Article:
This study sheds light on the customary knowledge of plant species utilized to treat urinary tract infections in various regions of Benin. The findings can be utilized to create a medication with diverse biological properties. Nonetheless, this study is limited in scope as it has not yet included all the communes in the country and neighboring regions.


It was observed that women between 30 and 50 years old, most of them married with varying levels of education, are the most frequent users of plants to treat UTIs. The survey has identified 29 species of plants belonging to 22 families, mostly used as decoction by oral routes in Benin. Furthermore, this study has demonstrated that leaves are the most used part of these plants. Managing urinary tract infections can be effectively done by utilizing medicinal plants. Therefore, it is essential to conduct pharmacological studies on these plants to verify their recommended therapeutic properties by traditional healers.


This research identifies Benin’s primary medicinal plant species for treating urinary tract infections. Thus, 29 medicinal plants from 22 botanical families were mentioned during the survey. Furthermore, it documents the traditional uses of these plants. Therefore, the study can aid scientists in exploring the biological potential of these listed medicinal plants in greater depth.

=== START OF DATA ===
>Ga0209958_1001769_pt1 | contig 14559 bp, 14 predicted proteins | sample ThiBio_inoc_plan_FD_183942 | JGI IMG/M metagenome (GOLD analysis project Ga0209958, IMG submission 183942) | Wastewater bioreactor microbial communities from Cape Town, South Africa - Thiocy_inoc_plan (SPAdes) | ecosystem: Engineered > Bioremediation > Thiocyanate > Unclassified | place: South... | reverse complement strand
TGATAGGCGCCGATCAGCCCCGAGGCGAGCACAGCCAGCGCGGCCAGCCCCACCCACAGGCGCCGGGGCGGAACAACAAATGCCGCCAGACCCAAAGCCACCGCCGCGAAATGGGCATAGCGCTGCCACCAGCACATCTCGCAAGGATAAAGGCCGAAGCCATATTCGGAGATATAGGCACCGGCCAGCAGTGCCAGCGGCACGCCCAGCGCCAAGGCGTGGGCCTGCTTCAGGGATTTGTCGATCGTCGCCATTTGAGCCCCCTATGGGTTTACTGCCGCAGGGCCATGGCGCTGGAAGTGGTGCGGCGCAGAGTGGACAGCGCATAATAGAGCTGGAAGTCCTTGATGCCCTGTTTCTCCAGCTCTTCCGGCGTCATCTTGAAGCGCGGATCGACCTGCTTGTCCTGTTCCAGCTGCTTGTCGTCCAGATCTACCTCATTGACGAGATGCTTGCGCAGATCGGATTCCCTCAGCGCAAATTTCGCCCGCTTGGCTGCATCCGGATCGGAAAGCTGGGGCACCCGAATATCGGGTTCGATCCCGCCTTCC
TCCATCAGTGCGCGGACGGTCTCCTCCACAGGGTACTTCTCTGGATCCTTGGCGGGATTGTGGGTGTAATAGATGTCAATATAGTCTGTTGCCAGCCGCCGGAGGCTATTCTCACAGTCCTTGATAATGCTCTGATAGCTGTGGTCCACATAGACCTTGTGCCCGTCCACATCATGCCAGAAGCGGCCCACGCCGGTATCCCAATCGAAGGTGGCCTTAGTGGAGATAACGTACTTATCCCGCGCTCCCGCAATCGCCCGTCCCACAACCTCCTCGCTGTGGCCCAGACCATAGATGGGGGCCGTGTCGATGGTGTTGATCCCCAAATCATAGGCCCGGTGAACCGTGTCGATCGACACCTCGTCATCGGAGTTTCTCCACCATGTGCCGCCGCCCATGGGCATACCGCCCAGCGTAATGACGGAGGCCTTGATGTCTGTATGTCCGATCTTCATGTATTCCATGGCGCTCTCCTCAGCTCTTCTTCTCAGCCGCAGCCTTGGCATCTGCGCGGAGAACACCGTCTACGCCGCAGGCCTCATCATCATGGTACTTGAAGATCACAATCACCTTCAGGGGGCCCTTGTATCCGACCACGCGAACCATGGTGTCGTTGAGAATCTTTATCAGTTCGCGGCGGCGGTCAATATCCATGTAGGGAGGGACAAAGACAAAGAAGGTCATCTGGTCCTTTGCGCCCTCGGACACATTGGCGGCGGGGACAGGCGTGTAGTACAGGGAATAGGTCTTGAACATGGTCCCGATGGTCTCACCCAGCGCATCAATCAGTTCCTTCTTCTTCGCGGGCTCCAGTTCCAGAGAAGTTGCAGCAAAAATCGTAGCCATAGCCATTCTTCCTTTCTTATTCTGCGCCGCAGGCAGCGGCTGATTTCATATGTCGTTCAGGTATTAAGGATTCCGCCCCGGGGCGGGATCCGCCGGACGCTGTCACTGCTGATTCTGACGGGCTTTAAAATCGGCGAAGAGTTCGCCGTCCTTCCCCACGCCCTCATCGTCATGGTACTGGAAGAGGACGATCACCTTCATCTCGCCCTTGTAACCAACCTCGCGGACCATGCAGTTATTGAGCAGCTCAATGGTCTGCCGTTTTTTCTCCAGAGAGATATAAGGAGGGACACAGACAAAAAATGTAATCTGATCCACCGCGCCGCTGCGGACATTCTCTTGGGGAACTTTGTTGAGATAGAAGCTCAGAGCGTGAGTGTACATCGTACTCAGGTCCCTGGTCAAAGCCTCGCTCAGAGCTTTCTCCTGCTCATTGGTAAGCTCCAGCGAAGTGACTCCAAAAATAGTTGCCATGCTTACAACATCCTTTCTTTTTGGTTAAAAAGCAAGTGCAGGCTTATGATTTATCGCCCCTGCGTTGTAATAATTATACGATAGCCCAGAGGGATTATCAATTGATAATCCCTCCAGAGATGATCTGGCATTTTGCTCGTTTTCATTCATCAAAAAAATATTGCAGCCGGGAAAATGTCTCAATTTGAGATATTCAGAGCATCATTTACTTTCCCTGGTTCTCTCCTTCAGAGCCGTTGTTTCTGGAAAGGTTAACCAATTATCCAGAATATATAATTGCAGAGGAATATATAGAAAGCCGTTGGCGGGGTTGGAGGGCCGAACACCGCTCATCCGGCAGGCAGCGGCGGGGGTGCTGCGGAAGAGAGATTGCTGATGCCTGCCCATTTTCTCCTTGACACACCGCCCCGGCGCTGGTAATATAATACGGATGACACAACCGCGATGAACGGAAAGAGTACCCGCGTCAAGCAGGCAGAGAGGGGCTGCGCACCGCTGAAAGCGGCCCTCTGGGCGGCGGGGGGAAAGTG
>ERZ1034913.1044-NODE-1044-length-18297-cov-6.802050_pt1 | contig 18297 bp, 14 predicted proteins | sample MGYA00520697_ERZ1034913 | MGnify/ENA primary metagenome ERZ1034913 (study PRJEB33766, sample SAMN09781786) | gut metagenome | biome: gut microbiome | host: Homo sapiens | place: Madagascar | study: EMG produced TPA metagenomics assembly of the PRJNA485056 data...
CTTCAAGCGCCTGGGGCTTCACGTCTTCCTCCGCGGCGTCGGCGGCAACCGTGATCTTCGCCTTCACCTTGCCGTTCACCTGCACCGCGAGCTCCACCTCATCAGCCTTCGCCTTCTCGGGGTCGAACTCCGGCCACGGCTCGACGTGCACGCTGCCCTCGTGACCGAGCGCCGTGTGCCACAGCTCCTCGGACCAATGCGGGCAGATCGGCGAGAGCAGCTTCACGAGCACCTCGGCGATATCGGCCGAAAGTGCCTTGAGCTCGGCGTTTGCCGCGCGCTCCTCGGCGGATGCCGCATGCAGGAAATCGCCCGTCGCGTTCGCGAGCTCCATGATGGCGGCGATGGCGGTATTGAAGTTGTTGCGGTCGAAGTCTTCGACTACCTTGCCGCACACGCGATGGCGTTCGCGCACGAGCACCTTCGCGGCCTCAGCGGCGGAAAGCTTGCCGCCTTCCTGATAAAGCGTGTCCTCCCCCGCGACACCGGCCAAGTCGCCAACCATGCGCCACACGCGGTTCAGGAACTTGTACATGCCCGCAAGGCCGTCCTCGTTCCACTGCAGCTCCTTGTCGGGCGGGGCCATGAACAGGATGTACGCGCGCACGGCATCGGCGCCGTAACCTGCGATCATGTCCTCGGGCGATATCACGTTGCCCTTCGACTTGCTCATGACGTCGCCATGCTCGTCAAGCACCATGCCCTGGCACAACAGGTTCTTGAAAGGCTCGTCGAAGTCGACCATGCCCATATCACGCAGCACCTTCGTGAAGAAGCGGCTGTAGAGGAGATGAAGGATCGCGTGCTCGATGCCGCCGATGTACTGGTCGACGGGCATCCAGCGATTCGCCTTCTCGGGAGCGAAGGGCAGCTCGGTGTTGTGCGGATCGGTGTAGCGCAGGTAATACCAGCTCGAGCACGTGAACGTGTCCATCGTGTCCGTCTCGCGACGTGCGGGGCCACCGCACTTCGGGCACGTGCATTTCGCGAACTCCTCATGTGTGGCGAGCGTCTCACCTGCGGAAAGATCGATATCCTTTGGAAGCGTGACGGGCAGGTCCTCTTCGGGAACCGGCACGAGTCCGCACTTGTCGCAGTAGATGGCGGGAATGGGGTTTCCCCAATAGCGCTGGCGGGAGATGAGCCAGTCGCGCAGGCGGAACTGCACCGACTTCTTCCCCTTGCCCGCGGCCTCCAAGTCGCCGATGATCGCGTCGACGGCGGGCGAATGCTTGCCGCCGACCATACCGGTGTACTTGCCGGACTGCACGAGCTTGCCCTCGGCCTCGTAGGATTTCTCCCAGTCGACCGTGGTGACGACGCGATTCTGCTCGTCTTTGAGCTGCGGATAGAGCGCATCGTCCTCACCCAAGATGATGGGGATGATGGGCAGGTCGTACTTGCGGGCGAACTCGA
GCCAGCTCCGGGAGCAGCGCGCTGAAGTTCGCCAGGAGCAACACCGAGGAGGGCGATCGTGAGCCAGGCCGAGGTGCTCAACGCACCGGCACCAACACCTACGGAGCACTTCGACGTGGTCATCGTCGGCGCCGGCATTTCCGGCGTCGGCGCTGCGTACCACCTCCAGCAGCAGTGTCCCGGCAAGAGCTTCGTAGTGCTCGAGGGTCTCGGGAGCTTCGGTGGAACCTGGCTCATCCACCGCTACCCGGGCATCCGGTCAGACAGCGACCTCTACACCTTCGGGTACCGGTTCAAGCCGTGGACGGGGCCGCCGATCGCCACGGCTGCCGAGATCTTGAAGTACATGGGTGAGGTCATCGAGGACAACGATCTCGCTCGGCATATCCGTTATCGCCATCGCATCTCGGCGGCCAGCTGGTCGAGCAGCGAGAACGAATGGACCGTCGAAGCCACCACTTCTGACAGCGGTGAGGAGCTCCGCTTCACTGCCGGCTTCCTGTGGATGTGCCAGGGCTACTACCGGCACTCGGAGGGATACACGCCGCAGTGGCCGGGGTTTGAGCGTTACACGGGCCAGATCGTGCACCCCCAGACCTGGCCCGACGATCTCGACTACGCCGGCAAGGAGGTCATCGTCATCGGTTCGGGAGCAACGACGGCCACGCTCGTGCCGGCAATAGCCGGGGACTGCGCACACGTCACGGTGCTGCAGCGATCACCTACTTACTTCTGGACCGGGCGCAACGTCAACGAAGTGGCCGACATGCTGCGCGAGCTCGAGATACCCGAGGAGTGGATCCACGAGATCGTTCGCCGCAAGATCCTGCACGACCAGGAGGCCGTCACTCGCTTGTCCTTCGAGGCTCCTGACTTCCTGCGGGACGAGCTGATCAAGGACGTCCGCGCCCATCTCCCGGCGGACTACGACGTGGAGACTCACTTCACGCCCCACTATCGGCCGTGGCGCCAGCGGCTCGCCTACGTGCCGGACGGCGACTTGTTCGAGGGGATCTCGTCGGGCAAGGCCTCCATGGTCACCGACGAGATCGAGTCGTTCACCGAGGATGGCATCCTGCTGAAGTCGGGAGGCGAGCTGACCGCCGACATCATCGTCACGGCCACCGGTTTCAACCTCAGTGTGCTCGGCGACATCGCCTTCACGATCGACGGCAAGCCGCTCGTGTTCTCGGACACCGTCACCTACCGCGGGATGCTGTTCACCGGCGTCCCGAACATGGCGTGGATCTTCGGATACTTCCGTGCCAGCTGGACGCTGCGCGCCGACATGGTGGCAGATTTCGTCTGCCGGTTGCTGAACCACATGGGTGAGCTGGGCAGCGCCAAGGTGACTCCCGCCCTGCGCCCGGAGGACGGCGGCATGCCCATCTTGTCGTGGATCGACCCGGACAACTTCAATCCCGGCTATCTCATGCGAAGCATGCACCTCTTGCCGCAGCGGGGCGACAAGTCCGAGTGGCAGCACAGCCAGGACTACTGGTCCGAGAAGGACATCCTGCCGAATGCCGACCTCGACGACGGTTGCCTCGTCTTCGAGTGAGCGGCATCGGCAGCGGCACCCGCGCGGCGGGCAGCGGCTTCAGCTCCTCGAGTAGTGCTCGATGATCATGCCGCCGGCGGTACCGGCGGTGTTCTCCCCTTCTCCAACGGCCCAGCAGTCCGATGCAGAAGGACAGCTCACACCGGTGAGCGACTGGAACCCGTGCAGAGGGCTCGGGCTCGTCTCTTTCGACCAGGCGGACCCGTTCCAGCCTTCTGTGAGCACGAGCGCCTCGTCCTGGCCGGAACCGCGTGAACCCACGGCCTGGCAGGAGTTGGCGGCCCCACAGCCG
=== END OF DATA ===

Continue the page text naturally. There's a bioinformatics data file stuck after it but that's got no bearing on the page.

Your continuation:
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How to Cite this paper?

APA-7 Style
Assouma, F.F., Roko, G., Sangaré, M.M., Dah-Nouvlessounon, D., Karimou, R., Badé, F., Dagnon, B., Chabi, N.W., Baba-Moussa, L., Sina, H. (2023). Insight the Medicinal Plants Used to Treat Urinary Tract Infections in Benin. Asian J. Biol. Sci, 16(4), 438-445.

ACS Style
Assouma, F.F.; Roko, G.; Sangaré, M.M.; Dah-Nouvlessounon, D.; Karimou, R.; Badé, F.; Dagnon, B.; Chabi, N.W.; Baba-Moussa, L.; Sina, H. Insight the Medicinal Plants Used to Treat Urinary Tract Infections in Benin. Asian J. Biol. Sci 2023, 16, 438-445.

AMA Style
Assouma FF, Roko G, Sangaré MM, Dah-Nouvlessounon D, Karimou R, Badé F, Dagnon B, Chabi NW, Baba-Moussa L, Sina H. Insight the Medicinal Plants Used to Treat Urinary Tract Infections in Benin. Asian Journal of Biological Sciences. 2023; 16(4): 438-445.

Chicago/Turabian Style
Assouma, Funkè, Faïzatou, Gautier Roko, Machioud Maxime Sangaré, Durand Dah-Nouvlessounon, Rachidatou Karimou, Farid Badé, Brice Dagnon, Nicodème Worou Chabi, Lamine Baba-Moussa, and Haziz Sina. 2023. "Insight the Medicinal Plants Used to Treat Urinary Tract Infections in Benin" Asian Journal of Biological Sciences 16, no. 4: 438-445.